Problem understanding overfitting

Hello, there is something I don’t understand in the explanations about ‘overfitting’.

I don’t understand how we can get a polynomial expression from the gradient descent algorithm. It is supposed that the gradient descent applied to a case with only one variable would allow us to find the values of w and b.
If I’m not wrong, we would never get anything other than a straight line.

In the video called ‘Addressing overfitting’ a polynomial expression of degree 4 is shown. However, I do not understand how we can arrive at such a result with the algorithm we have been taught (gradient descent). We would always get a polynomial of degree 1.


I’m a bit confused about this aspect.


Hello @Thrasso00,

There are 2 steps to understand this. First, we need the multplie linear regression which is covered in course 1 week 2 and that it is about modeling with more than one feature.

Second, given that we can have more than one feature in a linear regression, even if we have got only one feature called x, we can manually create the second feature called x^2 by squaring our feature x, and similarly the third, forth, and fifth feature by calculating x^3, x^4, and x^5 respectively.

In this way, we have our original x, and self-created x^2, x^3, x^4, and x^5 and we use all five of them in our multiple linear regression y = b + w_1x + w_2x^2 + w_3x^3 + w_4x^4 + w_5x^5, or y = b + w_1x_1 + w_2x_2 + w_3x_3 + w_4x_4 + w_5x_5 where x_n = x^n.

Review week 2 if you are unsure about multiple linear regression :wink:


The key thing to understand from Raymond’s explantion is that x, x^2, x^3, x^4 as features DID NOT come about as a result of Gradient Descent. These features were selected or created by us and then fed into the Gradient descent Learning Algorithm.

Given these features, Gradient descent then finds the optimal values of w1, w2, ...wn that serves as the coefficients for these features. If we choose to provide a different set of features with another combination of polynomials, then Gradient descent will find the weights for the new set of features provided by us.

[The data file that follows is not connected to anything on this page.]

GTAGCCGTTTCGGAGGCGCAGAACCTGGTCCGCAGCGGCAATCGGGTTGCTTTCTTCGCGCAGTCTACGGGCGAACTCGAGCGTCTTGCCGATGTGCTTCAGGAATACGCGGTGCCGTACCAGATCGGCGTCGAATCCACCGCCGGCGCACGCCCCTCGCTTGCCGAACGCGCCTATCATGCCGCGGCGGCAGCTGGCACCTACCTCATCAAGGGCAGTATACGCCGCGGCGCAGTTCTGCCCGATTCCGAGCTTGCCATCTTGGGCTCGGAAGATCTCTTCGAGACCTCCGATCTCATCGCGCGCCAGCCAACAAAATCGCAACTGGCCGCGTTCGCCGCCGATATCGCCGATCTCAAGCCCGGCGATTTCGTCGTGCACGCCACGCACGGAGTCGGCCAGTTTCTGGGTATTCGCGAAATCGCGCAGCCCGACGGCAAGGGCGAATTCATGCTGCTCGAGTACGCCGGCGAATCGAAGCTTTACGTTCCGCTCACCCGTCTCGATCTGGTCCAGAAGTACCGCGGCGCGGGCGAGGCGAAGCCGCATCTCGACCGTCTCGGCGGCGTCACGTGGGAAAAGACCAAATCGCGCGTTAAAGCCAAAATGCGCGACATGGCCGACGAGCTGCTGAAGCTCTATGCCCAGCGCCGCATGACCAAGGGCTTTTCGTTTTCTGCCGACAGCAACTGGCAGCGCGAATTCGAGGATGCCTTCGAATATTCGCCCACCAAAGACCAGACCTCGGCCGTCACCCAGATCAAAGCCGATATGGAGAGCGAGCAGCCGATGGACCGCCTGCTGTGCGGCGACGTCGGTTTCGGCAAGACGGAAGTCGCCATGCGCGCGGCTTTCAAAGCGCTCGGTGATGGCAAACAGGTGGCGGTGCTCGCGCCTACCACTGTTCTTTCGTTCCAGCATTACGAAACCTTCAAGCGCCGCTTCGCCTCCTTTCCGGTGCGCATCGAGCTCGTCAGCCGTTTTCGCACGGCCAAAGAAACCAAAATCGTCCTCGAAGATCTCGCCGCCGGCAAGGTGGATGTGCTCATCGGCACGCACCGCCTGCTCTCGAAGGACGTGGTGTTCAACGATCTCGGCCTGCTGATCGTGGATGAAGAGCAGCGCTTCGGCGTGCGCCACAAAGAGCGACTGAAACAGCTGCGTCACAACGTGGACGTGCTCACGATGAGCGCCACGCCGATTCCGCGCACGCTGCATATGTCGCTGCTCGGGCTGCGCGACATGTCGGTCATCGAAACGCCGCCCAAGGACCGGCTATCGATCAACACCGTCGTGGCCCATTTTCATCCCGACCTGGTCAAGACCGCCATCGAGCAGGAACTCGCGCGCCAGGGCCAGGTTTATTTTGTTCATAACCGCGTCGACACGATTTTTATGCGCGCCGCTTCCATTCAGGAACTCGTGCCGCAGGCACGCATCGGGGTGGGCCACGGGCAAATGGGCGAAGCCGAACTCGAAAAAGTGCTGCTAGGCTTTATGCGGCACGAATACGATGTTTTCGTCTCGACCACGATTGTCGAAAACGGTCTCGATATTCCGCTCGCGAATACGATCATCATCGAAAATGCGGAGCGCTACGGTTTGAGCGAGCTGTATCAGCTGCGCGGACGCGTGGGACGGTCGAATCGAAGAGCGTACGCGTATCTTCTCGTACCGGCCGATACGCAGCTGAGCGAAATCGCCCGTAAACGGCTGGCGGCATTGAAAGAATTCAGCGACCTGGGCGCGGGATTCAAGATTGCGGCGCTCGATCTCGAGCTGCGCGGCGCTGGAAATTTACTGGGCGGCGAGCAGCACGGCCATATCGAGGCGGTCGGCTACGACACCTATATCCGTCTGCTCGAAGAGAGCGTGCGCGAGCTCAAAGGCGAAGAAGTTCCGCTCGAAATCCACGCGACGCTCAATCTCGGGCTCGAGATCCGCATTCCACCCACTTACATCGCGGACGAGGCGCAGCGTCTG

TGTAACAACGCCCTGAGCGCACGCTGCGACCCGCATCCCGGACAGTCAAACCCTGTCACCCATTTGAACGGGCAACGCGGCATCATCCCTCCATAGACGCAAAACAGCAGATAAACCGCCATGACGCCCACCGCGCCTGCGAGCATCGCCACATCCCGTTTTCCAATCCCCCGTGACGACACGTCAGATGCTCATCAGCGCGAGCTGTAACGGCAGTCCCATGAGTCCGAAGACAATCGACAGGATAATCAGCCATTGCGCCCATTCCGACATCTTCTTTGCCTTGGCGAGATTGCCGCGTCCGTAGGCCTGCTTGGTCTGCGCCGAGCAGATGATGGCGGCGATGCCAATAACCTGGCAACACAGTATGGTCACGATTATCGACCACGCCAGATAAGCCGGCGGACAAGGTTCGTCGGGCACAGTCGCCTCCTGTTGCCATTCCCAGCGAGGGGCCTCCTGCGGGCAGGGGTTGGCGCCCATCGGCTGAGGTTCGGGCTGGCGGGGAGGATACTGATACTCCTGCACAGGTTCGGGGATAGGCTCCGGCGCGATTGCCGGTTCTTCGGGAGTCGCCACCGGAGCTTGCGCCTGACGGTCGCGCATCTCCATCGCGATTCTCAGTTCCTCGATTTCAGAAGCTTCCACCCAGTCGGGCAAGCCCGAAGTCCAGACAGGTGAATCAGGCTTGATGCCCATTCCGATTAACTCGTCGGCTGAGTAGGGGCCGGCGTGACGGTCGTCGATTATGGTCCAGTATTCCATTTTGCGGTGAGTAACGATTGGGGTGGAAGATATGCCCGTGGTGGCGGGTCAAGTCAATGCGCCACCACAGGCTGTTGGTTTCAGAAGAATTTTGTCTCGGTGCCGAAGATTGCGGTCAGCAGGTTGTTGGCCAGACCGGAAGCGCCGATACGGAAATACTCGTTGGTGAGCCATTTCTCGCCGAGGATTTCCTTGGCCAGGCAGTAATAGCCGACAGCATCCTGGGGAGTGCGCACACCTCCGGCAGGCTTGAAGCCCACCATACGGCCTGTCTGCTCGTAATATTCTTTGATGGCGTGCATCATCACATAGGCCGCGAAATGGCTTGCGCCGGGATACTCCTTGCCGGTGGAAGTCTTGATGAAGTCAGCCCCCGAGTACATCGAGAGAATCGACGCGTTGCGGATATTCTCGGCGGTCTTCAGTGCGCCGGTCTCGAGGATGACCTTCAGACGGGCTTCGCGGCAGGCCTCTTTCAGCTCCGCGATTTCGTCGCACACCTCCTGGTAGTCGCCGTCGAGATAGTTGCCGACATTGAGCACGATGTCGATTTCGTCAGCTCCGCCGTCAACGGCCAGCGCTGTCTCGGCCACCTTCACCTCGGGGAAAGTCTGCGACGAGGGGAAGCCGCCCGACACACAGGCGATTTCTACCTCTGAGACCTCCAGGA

So, the blame is on us for choosing a set of polynomial degrees as the features, which led to the wiggly shaped curve

Hello @rmwkwok , @shanup ,

Hello shanup ,

I have understood from the explanations given in week 2 that we have to be the ones to choose the new features in order to better fit the prediction.

There are still two things that are not clear to me:

  1. Is this feature engineering something we do instinctively or do we have tools to help us?
  2. Is there a demonstration of where the expression comes from?



Hello @Thrasso00

The answers to your questions are:

  1. It is a trial and error process. Having an awareness of the shape of a 2nd degree or 3rd degree polynomial would be good, But if the model needs to go beyond those degrees to be able to better fit the data, then there is no easy way out - Its a painful trial and error process! The alternative to this would be an advanced model like Neural networks, wherein we don’t need to do the feature engineering. The model will automatically find the optimal function that best fits the data.
  2. This is the regularization term that we include in the cost function to try and reduce the impact of overfitting. This term tends to penalize the cost function for higher values of the weight values. Consequently, the weight values will be kept under control, curbing their tendency to assume higher values.

Dear @shanup,

It is now clearer to me.

Thank you for the clarifications.

You are most welcome @Thrasso00 :blush: